February 03, 2013

Italy and the First World War

In 1924, Miroslav Skalajkovic, the former political head of the Serb Foreign Ministry, said of the Italian invasion of Tripoli in 1911, 'all subsequent events [including the First World War] are nothing more than the evolution of that first aggression'.

Both Norman Stone and Chris Clark argue that the Italian invasion of Libya was the starting gun for the first world war. The reason is that the First World War started in the Balkans- as everyone knows. A Serb assassin's bullet was its first real shot. The roots of that moment though go back to Italy. Italy's invasion of Libya demonstrated the weakness of the Ottoman authorities- furthermore they demonstrated that Britain, Turkey's great power guarantor, no longer insisted upon Turkish independence. Sir Edward Grey, then the British Foreign Secretary, encouraged the Italians to attack Libya. What's interesting about this attack is that it starts the chain of events leading to World War One- because the Balkan states saw the Italian victory as the announcement that they too could start to prey on Turkey. It also was the first moment at which Arab nationalism- in the resistance to Italian forces- becomes an important factor in global affairs.

Its worth thinking about the Italian invasion though. The First World War partly came out of the weaknesses of the European power system- and in particular its two weakest states. The policy of Britain and France was effectively in 1914 that Austria had no right to exert its influence over Serbia after the assassination of Franz Ferdinand. The Italian invasion was a consequence of the presumed weakness of the sick man of Europe. And this presumed weakness lent Italian and Russian policy makers a sense of urgency: if they did not strike quickly then another power would seize what they wanted. In 1912 for example during the Balkan war, Russia became terrified that Bulgaria might seize Constantinople- the long term Russian ambition. Russian policy makers during the period just before World War One were seeking to recreate the Balkans as an arena of little brother Slav states that they could sponsor- as opposed to independent actors.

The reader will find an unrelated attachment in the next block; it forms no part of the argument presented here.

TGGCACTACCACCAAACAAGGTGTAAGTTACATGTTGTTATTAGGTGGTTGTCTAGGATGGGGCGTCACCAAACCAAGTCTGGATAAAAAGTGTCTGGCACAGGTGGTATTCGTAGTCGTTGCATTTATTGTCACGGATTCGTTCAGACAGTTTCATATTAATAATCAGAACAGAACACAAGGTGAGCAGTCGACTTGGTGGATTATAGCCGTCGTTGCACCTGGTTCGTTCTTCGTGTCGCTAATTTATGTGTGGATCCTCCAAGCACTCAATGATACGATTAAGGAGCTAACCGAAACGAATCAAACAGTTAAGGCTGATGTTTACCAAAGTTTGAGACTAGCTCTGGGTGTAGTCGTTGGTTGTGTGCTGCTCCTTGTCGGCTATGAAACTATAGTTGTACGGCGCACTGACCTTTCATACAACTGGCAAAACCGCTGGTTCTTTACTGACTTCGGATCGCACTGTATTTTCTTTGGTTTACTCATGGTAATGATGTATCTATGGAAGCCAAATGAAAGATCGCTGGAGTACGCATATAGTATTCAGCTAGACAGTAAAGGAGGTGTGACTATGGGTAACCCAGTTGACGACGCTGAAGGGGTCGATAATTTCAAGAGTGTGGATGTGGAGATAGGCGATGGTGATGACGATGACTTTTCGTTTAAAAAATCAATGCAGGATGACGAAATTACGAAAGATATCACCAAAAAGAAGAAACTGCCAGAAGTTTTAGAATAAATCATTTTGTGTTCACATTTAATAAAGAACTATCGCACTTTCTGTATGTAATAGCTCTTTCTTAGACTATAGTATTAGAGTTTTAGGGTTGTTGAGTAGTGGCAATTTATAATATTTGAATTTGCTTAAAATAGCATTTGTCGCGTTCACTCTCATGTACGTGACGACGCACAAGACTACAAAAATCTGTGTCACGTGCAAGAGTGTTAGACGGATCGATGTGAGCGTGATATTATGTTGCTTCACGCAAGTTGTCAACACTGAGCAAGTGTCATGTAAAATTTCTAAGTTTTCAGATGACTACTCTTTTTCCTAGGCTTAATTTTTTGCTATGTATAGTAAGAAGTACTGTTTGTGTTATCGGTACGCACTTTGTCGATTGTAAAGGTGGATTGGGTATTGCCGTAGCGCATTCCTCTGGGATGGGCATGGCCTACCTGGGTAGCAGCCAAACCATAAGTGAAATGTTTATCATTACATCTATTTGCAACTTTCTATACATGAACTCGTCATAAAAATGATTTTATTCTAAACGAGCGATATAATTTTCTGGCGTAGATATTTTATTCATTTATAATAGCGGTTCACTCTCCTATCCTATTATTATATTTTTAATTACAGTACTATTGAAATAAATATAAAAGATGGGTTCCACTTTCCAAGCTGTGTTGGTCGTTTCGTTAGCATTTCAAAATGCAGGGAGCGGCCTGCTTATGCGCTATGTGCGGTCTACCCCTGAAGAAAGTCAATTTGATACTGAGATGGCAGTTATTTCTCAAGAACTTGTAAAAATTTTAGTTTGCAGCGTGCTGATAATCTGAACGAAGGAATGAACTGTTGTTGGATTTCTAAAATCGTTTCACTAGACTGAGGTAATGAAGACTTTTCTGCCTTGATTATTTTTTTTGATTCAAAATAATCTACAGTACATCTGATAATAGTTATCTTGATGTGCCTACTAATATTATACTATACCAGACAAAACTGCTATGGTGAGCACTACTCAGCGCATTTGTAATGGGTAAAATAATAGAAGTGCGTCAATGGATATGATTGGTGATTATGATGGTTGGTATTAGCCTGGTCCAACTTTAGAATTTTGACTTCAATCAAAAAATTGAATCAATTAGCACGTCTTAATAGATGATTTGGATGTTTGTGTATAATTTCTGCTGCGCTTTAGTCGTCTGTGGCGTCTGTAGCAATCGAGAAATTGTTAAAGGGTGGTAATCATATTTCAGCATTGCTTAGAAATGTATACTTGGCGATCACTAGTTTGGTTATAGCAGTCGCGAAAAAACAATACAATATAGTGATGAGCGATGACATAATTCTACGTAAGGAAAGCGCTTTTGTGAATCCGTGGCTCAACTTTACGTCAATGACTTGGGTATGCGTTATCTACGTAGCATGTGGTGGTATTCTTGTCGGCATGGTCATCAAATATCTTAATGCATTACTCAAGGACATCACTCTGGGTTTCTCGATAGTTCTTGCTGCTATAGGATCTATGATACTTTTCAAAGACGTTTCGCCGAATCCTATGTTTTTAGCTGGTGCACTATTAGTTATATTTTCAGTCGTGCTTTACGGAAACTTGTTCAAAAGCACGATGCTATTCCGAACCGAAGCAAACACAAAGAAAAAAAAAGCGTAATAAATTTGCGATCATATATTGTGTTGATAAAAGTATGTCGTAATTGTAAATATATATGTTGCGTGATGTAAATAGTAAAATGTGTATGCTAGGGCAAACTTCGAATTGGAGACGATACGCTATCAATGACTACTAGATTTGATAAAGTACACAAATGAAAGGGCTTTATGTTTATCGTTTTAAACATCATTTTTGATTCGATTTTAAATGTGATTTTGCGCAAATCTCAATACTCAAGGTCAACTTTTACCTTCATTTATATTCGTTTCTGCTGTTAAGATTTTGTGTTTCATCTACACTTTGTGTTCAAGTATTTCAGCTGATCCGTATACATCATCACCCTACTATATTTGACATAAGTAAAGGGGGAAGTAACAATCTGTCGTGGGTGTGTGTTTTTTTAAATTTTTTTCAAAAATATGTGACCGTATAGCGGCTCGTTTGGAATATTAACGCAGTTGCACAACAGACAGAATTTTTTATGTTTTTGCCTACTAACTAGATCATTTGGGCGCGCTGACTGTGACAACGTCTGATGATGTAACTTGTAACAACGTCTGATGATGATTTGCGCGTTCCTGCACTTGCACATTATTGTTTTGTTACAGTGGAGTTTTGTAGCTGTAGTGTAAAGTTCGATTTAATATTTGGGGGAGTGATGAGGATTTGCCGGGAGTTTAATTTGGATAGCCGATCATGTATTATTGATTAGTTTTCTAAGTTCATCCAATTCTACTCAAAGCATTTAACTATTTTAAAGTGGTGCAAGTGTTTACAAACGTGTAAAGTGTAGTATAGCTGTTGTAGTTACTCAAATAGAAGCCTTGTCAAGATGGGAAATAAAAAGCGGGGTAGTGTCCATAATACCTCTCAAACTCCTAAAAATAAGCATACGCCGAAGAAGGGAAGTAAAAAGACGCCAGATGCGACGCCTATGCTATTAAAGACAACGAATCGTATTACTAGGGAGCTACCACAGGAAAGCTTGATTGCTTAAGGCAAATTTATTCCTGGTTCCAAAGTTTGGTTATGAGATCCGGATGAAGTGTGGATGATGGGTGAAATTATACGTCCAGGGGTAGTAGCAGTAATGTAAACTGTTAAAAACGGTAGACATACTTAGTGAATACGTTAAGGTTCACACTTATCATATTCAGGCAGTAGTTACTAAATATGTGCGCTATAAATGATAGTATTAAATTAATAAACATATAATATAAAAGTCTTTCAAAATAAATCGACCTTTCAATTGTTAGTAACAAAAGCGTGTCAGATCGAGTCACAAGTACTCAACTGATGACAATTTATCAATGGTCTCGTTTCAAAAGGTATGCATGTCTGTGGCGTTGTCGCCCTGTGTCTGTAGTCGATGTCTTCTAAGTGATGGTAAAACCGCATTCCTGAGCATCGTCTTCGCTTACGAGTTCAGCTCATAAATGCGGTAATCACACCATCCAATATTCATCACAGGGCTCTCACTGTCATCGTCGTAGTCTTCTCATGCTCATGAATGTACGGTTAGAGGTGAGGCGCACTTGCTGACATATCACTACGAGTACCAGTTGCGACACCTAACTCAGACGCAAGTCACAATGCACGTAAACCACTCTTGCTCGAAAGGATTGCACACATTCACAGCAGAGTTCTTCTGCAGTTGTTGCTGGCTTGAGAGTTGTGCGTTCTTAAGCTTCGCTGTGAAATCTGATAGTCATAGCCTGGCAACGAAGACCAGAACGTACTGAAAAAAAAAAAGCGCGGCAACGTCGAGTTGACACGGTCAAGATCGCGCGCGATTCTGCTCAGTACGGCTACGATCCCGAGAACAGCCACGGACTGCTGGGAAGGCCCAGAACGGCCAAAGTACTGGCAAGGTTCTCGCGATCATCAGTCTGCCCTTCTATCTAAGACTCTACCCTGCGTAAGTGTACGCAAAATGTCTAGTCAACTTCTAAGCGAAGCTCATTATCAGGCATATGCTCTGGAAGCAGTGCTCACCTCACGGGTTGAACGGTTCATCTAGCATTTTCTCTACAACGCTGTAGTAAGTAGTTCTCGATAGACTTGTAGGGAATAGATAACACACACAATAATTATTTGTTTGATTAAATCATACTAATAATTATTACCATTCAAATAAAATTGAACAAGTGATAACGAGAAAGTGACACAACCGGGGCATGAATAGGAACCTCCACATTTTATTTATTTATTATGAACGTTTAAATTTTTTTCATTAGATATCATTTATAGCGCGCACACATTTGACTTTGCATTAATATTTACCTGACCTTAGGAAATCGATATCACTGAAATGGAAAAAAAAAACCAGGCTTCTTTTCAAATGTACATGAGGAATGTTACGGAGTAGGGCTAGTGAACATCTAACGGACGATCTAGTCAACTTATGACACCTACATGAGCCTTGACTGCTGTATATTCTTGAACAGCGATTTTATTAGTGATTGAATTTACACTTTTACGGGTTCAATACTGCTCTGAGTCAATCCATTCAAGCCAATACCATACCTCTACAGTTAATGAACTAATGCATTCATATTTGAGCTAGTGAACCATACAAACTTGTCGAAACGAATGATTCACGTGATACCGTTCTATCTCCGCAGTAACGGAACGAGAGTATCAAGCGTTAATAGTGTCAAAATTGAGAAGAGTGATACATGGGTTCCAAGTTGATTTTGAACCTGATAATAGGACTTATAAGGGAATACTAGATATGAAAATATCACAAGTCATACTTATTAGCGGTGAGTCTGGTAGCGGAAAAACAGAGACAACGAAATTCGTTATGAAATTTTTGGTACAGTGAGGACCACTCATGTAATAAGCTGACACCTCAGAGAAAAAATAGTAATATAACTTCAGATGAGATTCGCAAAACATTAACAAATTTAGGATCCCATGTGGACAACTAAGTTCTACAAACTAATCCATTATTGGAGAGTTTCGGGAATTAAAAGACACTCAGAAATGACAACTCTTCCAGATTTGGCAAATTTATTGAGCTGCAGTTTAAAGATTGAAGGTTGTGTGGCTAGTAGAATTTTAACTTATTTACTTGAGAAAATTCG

Weakness and fear were main drivers in what happened in World War One. Clark disagrees with the thesis that Germany sponsored the war because of a terror about Russian power- the thesis that Stone supports. But paranoia is to be found in all European states: there were German generals who were scared about Russia, Britain feared Russian incursions on its Asiatic empire, France of course feared Germany and feared that Russia might in the end not need a French alliance for its ambitions to be fulfilled. The coming power of Russia destablised the European balance of power- but it is the interraction between that fear and the weakness of other powers that drives the action in World War One. The weakness of Austria and the Ottomans presented the opportunity for people to realise their fears of conquest: Russian or German domination in Vienna and Constantinople would it was feared lead to the enslavement of Europe to either Berlin or St Petersburg.

This helps explain I think something which I'd not thought about but which Clark points out is a paradox. The First World War began about the Balkans and its first subsidiary wars happened in Libya and in the Balkans but it was on the Western and Eastern Fronts that the war happened. The war did not take place between Italy and Serbia, Austria and Turkey but between Russia, France, Britain and Germany.

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